The premise of Death Wish is the same now as it was nearly 45 years ago.
Paul Kersey is a family man whose world is shattered when his wife and daughter are beaten and raped by a gang of home intruders. His daughter is badly injured; his wife dies. Paralyzed by grief that gives way to anger, Kersey gets himself a gun and starts indiscriminately killing off all the bad dudes scurrying about New York City like so many cockroaches.
The 1974 film, loosely based on a novel by Brian Garfield, exists in a kind of far-right fantasia wherein a liberal softie (played by Charles Bronson) can transform into a ruthless Dirty Harry type overnight. It's the "good guy with a gun" argument in cinematic form. Violence, the movie shows, is a scourge upon society. It is also the only solution.
The original Death Wish has now been remade by gorehound Eli Roth (Cabin Fever, Hostel) and has Bruce Willis taking on the Bronson role. It was originally slated to hit theaters last Thanksgiving, but its release was stalled just a few days after a gunman opened fire on a Las Vegas music festival on Oct. 1. MGM, the studio distributing the film, didn't cite the massacre as the reason for the delay, but the timing couldn't have been incidental.
And now Roth's Death Wish is finally in theaters, right on the heels of yet another mass shooting, this time in Florida.
Watching one of the film's trailers, in which Willis legally procures an arsenal of weapons while AC/DC's "Back in Black" rip-roars on the soundtrack, I had a thought: Why this movie, and why now? It's not just that I'm suffering from a perpetual remake hangover; I don't know if I want to sit through a ridiculous thriller about how easy it is for a middle-aged white guy to become a self-employed one-man army.
I looked back at the original Bronson-starring Death Wish out of morbid curiosity and found a troubling but fascinating snapshot of America's anxieties in the early '70s. It's like finding an old Polaroid yellowing in a shoebox: Director Michael Winner's film captures the griminess and uncertainty of its era, when TV news reports of skyrocketing crime rates, the war on drugs and the intensifying Watergate investigation were the norm.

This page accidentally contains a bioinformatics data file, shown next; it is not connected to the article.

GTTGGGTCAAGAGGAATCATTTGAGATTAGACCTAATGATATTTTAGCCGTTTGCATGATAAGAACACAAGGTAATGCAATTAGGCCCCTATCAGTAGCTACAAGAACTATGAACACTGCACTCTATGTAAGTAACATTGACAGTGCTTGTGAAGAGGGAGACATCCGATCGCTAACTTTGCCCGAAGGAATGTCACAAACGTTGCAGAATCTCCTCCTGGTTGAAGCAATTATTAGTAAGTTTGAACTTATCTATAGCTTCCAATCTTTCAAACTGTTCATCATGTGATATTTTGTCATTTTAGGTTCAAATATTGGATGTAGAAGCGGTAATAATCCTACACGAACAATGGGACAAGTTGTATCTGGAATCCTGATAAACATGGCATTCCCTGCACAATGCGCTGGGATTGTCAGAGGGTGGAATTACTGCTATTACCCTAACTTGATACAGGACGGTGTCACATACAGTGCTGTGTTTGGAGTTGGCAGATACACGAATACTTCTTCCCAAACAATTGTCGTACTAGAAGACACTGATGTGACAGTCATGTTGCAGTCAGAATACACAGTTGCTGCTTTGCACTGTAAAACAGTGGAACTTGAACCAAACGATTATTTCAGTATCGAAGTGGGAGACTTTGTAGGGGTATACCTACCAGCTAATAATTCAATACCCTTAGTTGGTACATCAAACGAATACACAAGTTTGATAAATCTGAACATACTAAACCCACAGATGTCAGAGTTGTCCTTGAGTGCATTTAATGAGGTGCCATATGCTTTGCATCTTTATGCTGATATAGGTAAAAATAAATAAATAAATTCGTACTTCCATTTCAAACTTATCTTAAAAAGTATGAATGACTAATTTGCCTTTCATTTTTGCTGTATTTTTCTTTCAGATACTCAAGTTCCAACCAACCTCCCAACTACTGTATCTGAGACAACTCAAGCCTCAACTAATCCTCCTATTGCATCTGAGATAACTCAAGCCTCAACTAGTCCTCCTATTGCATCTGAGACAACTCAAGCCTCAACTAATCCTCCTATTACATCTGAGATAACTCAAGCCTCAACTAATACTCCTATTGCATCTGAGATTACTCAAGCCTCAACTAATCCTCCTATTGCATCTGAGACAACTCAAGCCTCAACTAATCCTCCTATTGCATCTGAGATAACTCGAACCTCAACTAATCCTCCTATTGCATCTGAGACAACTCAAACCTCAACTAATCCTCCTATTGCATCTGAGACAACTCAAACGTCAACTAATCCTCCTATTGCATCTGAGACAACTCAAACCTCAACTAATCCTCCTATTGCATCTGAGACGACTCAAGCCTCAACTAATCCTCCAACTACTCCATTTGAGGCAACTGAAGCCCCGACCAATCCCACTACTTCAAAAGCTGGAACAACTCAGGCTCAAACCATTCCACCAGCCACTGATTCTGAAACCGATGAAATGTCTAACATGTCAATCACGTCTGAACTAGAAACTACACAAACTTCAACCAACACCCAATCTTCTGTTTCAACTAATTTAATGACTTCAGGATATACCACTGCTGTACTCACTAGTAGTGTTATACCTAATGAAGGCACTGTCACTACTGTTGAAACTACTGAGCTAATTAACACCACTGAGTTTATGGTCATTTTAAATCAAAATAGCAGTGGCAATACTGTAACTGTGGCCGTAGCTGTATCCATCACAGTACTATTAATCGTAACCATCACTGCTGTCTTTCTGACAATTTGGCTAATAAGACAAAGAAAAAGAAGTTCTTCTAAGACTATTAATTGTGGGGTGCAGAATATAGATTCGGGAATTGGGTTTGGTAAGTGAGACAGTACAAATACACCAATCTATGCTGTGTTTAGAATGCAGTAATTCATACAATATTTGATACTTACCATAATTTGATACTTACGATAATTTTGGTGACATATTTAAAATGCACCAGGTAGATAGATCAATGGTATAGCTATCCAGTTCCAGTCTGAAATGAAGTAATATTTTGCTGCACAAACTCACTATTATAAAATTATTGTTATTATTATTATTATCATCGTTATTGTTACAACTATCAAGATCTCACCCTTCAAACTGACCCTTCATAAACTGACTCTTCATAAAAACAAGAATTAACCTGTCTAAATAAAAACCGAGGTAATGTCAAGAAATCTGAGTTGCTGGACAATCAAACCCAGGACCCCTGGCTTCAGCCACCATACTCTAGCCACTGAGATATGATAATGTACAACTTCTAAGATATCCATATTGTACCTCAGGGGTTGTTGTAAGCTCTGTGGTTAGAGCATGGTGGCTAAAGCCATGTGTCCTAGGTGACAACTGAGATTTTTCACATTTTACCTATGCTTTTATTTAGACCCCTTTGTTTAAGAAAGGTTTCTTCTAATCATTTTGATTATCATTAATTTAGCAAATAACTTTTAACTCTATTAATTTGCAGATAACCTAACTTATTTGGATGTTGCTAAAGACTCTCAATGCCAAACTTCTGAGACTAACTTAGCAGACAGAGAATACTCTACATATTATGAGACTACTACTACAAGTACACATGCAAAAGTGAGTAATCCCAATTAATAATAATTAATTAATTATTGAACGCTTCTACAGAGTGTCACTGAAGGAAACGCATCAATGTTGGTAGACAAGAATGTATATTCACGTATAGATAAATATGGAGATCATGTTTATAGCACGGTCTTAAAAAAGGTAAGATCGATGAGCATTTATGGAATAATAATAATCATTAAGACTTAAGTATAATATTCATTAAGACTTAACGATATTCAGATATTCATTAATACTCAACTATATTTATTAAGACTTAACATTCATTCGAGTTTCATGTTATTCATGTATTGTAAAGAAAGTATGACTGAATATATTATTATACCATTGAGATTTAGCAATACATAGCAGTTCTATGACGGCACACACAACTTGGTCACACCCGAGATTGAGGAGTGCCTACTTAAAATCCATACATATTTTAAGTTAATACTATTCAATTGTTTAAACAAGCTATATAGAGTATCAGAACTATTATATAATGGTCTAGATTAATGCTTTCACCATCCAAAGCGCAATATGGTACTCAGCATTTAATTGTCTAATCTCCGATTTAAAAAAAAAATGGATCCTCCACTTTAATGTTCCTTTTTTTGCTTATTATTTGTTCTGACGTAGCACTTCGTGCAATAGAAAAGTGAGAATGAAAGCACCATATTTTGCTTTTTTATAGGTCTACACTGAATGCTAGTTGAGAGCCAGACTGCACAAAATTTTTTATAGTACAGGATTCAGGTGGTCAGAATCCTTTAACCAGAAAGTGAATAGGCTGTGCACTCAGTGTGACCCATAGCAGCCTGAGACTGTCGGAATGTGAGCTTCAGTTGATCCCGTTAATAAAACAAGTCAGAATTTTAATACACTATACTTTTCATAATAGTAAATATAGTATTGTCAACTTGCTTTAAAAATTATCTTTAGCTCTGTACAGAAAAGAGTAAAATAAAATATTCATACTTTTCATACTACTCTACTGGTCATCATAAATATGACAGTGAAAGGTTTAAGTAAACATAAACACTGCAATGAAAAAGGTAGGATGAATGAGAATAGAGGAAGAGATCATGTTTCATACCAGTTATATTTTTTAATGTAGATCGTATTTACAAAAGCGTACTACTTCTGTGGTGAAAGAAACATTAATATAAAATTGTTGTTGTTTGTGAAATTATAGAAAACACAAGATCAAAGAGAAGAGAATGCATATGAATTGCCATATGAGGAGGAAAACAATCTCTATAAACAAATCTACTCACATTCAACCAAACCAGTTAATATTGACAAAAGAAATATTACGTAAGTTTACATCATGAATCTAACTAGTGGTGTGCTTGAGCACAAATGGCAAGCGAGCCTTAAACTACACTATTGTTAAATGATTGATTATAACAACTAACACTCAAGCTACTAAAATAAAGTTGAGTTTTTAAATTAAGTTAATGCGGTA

Of course, the movie's attempts at gritty, urban realism are kneecapped by the sheer ridiculousness of its action set pieces: Everywhere Kersey goes, he not only encounters menacing, leering muggers and murderers but seems to be emanating some kind of pheromone that attracts them.
That absurdity is only amplified in the four(!) Death Wish sequels, which descend further and further into some kind of fascistic hellscape. What's so strange about them is that they're hilariously outlandish and queasily violent at the same time, and their treatment of women is particularly nauseating: Female characters exist in the Death Wish universe only to be brutalized so Bronson can go on another rampage.
It's easy to laugh at the general incompetence of the Death Wish series, but it's also difficult to ignore the poisonous morality and murky politics at its core.
I can't imagine Roth, one of contemporary cinema's least subtle practitioners, bringing much nuance to this dusty old formula, though I'm willing to keep an open mind. (As of publication, the film hasn't been screened for critics.) And perhaps it's unfair to make an example of the new Death Wish when so many movies now playing (Black Panther, Game Night, Red Sparrow, Annihilation, even Fifty Shades Freed) revel in gun violence.
But the very conceit of Death Wish seems wildly out of place today, so glib in its presumption that the law only exists to be usurped. Will this new iteration, like its forebear, find something — anything, really — to say about the violence it's depicting, or will it merely try to titillate us with it? Either way, do we need it? ♦